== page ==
Evening Post, 9 February 1881, Page 2 Wellington
THE SHIP EUTERPE, FROM LONDON.
This vessel was towed in last evening by the steamer Grafton. The Euterpe is a fine-looking ship of 1097 tens register, commanded by Capt. Phillips. She left London on the 25th October, but did not land the pilot, off Start Point, until the 2nd November ; crossed the Equator on the 28th November, and the meridian of the Cape of Good Hope on Christmas Day; Tasmania was passed on the 25th January, and Farewell Spit righted at 11 p.m. on the 5th February. Wellington Heads were made at 8 a m. on Monday, when Pilot Holmes boarded and remained till the vessel was towed in as above-mentioned. There are only eight passengers who have arrived in good health, and whose names we published on Monday. Nothing particularly worthy of note occurred during the passage, which may be termed a fine-weather one. The Euterpe will be berthed at the wharf as soon as the wind moderates. Messrs Levin & Co are agents.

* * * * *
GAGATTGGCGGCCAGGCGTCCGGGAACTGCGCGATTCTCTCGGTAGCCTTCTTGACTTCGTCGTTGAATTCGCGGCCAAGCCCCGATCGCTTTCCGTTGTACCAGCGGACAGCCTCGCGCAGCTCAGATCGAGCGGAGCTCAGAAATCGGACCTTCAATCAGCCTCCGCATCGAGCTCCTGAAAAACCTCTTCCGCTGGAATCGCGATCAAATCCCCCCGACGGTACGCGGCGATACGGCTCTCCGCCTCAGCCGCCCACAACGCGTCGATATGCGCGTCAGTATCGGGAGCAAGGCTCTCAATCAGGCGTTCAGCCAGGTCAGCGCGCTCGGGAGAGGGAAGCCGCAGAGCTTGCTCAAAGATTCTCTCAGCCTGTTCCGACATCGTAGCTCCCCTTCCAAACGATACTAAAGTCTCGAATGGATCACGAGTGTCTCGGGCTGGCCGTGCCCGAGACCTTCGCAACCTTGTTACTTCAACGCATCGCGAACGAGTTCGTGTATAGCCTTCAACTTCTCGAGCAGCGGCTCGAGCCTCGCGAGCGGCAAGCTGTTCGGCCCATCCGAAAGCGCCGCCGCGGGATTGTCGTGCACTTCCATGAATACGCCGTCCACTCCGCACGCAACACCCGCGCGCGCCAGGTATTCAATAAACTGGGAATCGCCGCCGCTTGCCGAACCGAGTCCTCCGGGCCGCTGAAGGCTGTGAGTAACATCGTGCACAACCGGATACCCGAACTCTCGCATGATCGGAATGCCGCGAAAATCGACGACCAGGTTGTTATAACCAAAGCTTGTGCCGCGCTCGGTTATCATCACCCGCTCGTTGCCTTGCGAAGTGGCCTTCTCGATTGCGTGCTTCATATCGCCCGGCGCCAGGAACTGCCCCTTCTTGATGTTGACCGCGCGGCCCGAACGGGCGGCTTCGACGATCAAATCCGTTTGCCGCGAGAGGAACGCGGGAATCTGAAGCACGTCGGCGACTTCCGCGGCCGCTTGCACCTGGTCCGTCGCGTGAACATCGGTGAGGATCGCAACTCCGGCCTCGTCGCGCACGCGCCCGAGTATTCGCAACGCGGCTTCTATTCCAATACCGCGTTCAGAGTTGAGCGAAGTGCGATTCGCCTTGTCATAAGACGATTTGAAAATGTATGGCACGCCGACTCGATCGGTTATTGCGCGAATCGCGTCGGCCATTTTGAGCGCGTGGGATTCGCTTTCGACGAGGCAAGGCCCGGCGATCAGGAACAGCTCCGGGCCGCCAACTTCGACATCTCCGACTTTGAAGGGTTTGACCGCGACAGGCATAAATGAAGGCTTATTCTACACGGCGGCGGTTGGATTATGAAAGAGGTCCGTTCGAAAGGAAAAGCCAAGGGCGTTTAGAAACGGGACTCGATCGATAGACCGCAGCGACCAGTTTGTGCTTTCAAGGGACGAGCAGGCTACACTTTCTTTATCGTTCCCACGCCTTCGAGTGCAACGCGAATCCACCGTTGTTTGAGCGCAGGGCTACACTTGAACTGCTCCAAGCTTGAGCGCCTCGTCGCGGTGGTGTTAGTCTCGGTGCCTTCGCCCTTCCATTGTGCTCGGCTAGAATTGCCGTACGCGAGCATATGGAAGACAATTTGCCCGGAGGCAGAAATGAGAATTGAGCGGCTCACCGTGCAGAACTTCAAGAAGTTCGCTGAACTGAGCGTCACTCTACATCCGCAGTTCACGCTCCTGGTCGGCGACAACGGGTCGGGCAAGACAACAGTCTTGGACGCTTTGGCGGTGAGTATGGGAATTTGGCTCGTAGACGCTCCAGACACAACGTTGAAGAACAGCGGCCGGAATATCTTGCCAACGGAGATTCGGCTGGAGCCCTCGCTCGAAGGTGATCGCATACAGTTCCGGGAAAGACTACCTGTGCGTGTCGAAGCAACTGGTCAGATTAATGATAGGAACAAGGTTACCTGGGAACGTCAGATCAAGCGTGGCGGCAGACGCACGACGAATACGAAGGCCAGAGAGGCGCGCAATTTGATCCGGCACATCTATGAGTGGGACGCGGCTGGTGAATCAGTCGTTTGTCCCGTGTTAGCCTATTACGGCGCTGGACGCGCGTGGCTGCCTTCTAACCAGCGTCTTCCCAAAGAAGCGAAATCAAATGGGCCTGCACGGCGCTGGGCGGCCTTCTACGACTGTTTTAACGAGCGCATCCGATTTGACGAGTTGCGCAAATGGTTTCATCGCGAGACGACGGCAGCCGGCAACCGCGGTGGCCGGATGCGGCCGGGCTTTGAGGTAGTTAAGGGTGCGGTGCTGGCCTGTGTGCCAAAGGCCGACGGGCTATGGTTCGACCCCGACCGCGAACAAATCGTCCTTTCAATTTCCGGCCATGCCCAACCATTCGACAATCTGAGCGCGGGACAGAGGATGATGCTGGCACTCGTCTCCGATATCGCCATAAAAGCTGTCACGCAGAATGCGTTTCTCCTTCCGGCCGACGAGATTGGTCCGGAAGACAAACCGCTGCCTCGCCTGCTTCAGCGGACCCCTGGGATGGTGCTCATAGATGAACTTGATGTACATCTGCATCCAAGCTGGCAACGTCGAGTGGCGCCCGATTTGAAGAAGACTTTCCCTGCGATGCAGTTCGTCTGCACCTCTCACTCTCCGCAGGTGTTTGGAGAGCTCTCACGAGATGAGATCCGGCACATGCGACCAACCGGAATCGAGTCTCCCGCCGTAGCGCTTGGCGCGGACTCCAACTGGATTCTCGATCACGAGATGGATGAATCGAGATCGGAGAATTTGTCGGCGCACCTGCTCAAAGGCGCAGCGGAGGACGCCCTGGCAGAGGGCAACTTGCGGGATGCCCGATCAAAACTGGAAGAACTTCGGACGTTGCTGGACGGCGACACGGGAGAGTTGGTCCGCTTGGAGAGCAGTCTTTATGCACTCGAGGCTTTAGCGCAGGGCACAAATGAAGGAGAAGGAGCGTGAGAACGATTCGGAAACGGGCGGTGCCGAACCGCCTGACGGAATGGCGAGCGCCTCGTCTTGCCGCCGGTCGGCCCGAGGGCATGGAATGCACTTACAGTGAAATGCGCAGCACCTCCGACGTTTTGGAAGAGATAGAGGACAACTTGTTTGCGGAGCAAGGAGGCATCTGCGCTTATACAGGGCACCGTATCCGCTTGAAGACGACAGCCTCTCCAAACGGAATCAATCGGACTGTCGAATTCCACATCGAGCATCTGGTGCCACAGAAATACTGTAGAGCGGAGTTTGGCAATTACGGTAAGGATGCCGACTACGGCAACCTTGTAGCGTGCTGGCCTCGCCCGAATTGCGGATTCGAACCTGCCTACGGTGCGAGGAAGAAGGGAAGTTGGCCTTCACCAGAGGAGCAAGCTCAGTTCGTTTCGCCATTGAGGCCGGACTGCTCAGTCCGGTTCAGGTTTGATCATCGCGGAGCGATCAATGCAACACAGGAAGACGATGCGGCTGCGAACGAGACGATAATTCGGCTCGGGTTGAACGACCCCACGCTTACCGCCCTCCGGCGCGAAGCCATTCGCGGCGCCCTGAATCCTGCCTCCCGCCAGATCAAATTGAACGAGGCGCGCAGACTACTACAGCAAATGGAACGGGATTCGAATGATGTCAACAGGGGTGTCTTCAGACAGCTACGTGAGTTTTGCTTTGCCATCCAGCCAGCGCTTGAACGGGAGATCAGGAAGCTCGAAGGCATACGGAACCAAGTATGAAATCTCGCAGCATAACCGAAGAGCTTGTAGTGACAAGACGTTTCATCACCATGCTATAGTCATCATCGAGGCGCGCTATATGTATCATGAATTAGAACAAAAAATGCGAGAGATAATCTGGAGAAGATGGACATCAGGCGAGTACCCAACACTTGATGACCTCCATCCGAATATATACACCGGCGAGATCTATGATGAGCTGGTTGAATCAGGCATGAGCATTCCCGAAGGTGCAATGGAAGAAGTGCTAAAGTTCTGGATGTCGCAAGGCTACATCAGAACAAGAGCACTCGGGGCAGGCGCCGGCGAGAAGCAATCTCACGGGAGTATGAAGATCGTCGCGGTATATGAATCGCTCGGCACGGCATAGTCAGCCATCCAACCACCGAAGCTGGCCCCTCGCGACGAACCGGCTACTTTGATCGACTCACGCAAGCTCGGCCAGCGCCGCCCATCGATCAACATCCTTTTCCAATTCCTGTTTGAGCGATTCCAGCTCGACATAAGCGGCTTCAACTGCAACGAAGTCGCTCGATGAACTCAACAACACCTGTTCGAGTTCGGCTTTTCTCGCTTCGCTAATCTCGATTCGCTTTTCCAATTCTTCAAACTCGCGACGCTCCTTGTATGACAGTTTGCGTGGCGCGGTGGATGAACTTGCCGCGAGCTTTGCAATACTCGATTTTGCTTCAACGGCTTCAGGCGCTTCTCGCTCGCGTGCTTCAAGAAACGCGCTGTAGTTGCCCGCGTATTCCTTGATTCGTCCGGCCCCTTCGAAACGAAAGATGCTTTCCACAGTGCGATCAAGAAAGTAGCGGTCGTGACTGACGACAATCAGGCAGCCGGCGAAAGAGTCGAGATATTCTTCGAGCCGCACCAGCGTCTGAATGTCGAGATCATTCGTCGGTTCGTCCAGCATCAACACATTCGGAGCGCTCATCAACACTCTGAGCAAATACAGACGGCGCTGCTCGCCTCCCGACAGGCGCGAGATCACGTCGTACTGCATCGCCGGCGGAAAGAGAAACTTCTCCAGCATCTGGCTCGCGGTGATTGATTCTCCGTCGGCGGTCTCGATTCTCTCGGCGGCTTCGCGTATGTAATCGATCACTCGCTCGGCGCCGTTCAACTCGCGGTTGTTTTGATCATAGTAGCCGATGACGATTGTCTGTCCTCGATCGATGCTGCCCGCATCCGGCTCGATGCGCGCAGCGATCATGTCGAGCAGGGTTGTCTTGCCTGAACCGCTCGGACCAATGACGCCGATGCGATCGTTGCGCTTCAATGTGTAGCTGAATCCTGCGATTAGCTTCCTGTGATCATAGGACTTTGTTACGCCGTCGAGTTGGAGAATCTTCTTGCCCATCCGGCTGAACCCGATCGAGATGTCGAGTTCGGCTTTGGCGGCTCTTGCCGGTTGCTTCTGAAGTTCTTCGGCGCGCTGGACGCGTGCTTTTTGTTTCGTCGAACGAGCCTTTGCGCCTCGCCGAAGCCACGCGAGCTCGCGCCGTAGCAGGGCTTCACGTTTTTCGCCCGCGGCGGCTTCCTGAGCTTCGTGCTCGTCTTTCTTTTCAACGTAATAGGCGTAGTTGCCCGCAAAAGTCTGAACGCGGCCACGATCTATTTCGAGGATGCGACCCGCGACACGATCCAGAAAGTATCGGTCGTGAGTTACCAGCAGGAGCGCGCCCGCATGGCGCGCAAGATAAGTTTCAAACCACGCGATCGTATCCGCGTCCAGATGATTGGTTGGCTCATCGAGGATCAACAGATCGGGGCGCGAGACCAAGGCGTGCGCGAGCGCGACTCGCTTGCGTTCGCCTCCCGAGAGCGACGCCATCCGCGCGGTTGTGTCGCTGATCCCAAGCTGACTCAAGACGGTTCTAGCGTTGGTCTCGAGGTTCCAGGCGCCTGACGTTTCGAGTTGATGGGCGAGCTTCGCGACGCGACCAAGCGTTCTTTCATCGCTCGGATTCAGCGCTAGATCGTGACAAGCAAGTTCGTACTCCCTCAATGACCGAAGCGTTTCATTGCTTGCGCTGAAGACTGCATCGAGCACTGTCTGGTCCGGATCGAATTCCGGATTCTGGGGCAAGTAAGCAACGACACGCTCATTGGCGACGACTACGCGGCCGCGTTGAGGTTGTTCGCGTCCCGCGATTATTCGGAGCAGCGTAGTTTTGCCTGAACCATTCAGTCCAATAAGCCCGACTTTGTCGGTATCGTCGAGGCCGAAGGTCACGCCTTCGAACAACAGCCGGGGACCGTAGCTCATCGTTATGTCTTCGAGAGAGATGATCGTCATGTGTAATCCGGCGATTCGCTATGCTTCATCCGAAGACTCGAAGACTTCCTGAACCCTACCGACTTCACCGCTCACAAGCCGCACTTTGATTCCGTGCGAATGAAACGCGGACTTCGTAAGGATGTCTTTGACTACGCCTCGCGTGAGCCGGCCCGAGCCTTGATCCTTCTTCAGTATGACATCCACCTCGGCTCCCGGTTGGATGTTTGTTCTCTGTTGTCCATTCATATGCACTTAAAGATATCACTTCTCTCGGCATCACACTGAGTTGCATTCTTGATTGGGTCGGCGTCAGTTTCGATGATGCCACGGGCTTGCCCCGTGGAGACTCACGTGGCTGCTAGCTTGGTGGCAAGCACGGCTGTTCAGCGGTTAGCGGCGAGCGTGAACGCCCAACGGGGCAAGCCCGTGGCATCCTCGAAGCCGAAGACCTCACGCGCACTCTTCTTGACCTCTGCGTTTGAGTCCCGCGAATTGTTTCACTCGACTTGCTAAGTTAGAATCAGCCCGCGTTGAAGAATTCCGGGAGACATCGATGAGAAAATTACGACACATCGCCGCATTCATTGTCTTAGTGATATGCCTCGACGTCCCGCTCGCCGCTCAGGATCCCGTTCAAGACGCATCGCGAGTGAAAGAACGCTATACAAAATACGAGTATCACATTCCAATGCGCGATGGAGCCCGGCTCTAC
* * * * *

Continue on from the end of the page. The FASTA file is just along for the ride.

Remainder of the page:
Evening Post, 16 March 1881, Page 2
Entered Outwards. March 16- Euterpe, ship, 1097 tons, Phillips, for Timaru. 18th. The ship Euterpe set sail this morning and left for Timaru at 9 o'clock. She loads at Timaru for London.
Evening Post, 9 April 1881, Page 2
Timaru 8th April. Sailed Euterpe, for London.
West Coast Times, 30 July 1881, Page 2
London, July 27. Arrived- Gareloch, from Lyttelton, May 10; Mennock, from Lyttelton, May 13; Euterpe from Timaru (8th April).
Evening Post, 17 December 1881, Page 2 English Shipping
Passengers per Messrs. Shaw, Savill Co.'s Euterpe, Captain Phillips, which left London for Wellington on the 23rd October:- Saloon ...same as below.